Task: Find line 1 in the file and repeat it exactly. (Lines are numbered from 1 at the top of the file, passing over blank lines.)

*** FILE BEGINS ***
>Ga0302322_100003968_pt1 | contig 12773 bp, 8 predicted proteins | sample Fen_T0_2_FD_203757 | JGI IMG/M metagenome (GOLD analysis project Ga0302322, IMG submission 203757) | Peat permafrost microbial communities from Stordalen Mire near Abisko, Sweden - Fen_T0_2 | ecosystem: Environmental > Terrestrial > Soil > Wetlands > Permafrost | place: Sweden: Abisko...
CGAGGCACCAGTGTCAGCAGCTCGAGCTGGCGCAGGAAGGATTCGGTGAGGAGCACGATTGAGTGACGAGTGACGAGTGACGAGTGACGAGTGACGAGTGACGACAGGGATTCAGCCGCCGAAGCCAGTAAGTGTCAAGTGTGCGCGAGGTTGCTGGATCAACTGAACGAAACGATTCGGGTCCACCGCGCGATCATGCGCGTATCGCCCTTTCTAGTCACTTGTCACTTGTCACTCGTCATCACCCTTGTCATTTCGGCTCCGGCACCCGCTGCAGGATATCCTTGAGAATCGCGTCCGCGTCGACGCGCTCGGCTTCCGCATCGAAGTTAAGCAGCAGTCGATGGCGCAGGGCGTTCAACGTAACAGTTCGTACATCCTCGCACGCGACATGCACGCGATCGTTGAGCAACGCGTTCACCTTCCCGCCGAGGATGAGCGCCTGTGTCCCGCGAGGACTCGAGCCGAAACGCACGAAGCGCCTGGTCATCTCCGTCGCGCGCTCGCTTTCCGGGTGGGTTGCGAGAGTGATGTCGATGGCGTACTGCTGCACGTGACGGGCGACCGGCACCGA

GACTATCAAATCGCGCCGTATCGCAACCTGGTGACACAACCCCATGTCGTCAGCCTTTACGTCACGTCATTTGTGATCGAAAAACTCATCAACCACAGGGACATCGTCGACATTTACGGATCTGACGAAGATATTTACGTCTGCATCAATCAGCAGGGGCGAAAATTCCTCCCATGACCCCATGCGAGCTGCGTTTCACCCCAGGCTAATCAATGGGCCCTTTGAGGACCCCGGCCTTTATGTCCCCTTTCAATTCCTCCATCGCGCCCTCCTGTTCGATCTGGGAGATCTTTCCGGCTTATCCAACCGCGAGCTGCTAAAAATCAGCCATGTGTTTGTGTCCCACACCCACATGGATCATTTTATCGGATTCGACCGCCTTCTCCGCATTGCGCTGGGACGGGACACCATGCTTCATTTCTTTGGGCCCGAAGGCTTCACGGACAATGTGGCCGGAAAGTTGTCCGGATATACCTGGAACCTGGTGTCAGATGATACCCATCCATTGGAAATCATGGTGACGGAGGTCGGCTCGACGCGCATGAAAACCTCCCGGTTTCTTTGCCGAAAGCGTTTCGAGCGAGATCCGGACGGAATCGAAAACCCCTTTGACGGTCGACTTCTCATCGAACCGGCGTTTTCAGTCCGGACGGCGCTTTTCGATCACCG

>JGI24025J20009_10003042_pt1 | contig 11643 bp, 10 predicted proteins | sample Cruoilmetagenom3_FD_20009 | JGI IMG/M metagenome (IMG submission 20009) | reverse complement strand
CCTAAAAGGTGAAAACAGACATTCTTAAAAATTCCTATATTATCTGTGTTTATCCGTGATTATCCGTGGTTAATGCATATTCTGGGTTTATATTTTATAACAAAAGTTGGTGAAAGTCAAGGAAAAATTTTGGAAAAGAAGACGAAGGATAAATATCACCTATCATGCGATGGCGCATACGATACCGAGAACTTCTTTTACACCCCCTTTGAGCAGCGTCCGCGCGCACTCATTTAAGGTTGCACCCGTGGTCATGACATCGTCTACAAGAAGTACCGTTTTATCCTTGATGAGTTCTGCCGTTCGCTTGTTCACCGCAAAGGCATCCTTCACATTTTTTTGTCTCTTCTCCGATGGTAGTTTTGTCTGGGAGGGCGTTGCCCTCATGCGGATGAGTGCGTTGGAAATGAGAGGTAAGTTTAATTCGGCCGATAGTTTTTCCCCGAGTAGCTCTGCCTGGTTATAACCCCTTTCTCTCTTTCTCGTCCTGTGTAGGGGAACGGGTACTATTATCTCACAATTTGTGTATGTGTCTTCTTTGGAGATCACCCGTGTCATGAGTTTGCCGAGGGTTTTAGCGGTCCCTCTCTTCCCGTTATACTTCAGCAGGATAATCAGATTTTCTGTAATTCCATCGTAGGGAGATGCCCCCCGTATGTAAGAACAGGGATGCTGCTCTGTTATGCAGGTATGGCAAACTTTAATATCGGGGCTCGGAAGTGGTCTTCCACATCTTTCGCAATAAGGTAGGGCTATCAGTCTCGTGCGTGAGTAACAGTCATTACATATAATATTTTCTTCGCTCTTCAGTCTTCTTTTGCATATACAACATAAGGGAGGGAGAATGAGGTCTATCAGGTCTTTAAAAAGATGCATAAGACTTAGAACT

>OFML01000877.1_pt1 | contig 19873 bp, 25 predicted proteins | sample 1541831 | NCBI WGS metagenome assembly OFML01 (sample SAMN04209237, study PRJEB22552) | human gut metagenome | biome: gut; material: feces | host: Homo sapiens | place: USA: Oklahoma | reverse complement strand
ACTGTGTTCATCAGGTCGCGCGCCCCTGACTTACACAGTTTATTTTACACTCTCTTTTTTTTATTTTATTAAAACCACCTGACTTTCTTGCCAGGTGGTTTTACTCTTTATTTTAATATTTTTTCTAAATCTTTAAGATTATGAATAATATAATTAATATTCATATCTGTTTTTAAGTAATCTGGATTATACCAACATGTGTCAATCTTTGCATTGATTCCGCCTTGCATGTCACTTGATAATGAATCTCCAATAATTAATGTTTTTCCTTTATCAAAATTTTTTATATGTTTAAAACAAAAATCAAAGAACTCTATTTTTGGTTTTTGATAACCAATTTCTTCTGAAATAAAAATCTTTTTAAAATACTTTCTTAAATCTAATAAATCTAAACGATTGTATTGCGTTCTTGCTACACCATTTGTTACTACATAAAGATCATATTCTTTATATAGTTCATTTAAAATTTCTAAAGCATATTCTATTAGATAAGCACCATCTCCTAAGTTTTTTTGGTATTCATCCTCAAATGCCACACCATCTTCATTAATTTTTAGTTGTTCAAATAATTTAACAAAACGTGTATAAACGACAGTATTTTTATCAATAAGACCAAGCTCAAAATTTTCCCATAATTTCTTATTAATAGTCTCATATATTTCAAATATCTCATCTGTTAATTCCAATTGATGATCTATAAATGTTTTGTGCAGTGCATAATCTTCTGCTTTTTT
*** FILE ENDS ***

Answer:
>Ga0302322_100003968_pt1 | contig 12773 bp, 8 predicted proteins | sample Fen_T0_2_FD_203757 | JGI IMG/M metagenome (GOLD analysis project Ga0302322, IMG submission 203757) | Peat permafrost microbial communities from Stordalen Mire near Abisko, Sweden - Fen_T0_2 | ecosystem: Environmental > Terrestrial > Soil > Wetlands > Permafrost | place: Sweden: Abisko...